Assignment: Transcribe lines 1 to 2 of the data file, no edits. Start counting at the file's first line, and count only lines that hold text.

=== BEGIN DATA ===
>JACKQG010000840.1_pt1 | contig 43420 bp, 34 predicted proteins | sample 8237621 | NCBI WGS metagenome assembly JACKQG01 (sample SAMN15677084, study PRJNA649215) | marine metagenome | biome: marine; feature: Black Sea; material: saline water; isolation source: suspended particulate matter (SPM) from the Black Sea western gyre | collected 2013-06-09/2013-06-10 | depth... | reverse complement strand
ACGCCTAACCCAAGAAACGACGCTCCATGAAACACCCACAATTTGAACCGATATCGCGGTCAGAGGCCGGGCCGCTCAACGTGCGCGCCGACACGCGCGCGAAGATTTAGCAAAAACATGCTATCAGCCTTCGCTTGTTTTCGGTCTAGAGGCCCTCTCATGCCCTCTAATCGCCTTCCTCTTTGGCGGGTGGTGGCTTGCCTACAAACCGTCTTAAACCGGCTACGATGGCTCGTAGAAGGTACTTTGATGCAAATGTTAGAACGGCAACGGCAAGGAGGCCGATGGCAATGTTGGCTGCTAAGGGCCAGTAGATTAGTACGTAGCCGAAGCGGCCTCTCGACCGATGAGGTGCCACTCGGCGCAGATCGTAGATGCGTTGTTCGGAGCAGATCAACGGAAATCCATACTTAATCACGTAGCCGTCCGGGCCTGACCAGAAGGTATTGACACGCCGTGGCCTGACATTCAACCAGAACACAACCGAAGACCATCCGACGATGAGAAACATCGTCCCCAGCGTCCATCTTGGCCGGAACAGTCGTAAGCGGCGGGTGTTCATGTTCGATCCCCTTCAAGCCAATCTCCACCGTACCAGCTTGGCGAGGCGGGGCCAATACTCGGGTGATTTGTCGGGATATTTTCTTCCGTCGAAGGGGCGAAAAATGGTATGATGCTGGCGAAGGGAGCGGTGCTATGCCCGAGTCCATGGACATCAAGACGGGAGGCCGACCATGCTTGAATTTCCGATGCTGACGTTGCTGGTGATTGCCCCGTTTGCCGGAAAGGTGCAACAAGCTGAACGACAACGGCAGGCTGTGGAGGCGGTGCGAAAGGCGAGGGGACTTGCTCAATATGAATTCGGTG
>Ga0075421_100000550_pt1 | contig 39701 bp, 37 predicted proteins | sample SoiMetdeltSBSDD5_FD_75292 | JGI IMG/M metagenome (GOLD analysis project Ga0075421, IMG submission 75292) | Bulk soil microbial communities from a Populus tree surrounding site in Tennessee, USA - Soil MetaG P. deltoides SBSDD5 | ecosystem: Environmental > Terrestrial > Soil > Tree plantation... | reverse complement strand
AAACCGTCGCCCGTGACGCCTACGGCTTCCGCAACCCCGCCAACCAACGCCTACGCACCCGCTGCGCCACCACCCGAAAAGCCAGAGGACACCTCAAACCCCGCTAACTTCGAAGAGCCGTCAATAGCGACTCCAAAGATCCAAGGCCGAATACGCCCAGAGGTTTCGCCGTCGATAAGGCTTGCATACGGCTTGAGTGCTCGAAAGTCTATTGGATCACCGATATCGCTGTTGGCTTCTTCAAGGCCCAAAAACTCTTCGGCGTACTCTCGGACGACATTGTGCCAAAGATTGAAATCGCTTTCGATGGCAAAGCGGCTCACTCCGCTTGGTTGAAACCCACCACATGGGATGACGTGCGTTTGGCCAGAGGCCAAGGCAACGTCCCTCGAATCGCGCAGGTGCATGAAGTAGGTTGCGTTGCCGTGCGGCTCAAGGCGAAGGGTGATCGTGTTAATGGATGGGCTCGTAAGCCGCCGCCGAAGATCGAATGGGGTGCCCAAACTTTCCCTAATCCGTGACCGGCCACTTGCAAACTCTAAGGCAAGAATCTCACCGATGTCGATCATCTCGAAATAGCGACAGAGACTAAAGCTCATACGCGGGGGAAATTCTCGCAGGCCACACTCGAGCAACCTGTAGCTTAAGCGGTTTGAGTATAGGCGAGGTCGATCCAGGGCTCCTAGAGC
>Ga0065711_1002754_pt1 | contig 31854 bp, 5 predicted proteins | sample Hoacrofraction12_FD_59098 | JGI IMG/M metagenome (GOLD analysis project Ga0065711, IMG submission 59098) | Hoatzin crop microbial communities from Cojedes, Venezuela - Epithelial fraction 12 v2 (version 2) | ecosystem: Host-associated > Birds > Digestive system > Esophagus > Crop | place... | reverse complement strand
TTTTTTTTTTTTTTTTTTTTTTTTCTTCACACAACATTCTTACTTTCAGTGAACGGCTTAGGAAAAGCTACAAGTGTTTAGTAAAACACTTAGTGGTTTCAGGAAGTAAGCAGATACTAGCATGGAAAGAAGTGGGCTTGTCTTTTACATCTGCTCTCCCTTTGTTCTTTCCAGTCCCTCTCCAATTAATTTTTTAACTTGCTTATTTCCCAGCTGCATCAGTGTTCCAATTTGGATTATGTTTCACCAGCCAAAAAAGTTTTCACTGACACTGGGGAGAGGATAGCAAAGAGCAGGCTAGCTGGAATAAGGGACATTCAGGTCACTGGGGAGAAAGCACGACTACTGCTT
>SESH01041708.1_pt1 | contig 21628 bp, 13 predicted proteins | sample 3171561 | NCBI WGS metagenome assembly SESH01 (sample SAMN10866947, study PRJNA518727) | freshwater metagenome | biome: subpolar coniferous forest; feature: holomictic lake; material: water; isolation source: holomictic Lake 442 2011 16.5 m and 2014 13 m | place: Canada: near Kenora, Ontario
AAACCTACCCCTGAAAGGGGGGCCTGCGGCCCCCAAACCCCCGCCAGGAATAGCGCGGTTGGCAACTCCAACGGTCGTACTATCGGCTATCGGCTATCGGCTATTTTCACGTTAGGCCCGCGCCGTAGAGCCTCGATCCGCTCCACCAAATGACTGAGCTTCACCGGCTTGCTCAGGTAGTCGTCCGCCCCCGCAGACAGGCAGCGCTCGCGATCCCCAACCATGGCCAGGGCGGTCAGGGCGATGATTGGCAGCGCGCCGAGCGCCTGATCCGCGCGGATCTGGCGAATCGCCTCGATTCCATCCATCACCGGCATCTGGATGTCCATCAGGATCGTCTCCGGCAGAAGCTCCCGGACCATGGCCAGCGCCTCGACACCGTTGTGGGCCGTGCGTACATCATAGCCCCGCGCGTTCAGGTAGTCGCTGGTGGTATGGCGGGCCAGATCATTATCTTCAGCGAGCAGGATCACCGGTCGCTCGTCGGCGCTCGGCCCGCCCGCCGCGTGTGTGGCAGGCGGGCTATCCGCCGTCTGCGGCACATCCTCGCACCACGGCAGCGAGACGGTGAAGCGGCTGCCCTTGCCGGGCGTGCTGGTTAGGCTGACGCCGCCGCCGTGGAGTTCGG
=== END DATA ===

>JACKQG010000840.1_pt1 | contig 43420 bp, 34 predicted proteins | sample 8237621 | NCBI WGS metagenome assembly JACKQG01 (sample SAMN15677084, study PRJNA649215) | marine metagenome | biome: marine; feature: Black Sea; material: saline water; isolation source: suspended particulate matter (SPM) from the Black Sea western gyre | collected 2013-06-09/2013-06-10 | depth... | reverse complement strand
ACGCCTAACCCAAGAAACGACGCTCCATGAAACACCCACAATTTGAACCGATATCGCGGTCAGAGGCCGGGCCGCTCAACGTGCGCGCCGACACGCGCGCGAAGATTTAGCAAAAACATGCTATCAGCCTTCGCTTGTTTTCGGTCTAGAGGCCCTCTCATGCCCTCTAATCGCCTTCCTCTTTGGCGGGTGGTGGCTTGCCTACAAACCGTCTTAAACCGGCTACGATGGCTCGTAGAAGGTACTTTGATGCAAATGTTAGAACGGCAACGGCAAGGAGGCCGATGGCAATGTTGGCTGCTAAGGGCCAGTAGATTAGTACGTAGCCGAAGCGGCCTCTCGACCGATGAGGTGCCACTCGGCGCAGATCGTAGATGCGTTGTTCGGAGCAGATCAACGGAAATCCATACTTAATCACGTAGCCGTCCGGGCCTGACCAGAAGGTATTGACACGCCGTGGCCTGACATTCAACCAGAACACAACCGAAGACCATCCGACGATGAGAAACATCGTCCCCAGCGTCCATCTTGGCCGGAACAGTCGTAAGCGGCGGGTGTTCATGTTCGATCCCCTTCAAGCCAATCTCCACCGTACCAGCTTGGCGAGGCGGGGCCAATACTCGGGTGATTTGTCGGGATATTTTCTTCCGTCGAAGGGGCGAAAAATGGTATGATGCTGGCGAAGGGAGCGGTGCTATGCCCGAGTCCATGGACATCAAGACGGGAGGCCGACCATGCTTGAATTTCCGATGCTGACGTTGCTGGTGATTGCCCCGTTTGCCGGAAAGGTGCAACAAGCTGAACGACAACGGCAGGCTGTGGAGGCGGTGCGAAAGGCGAGGGGACTTGCTCAATATGAATTCGGTG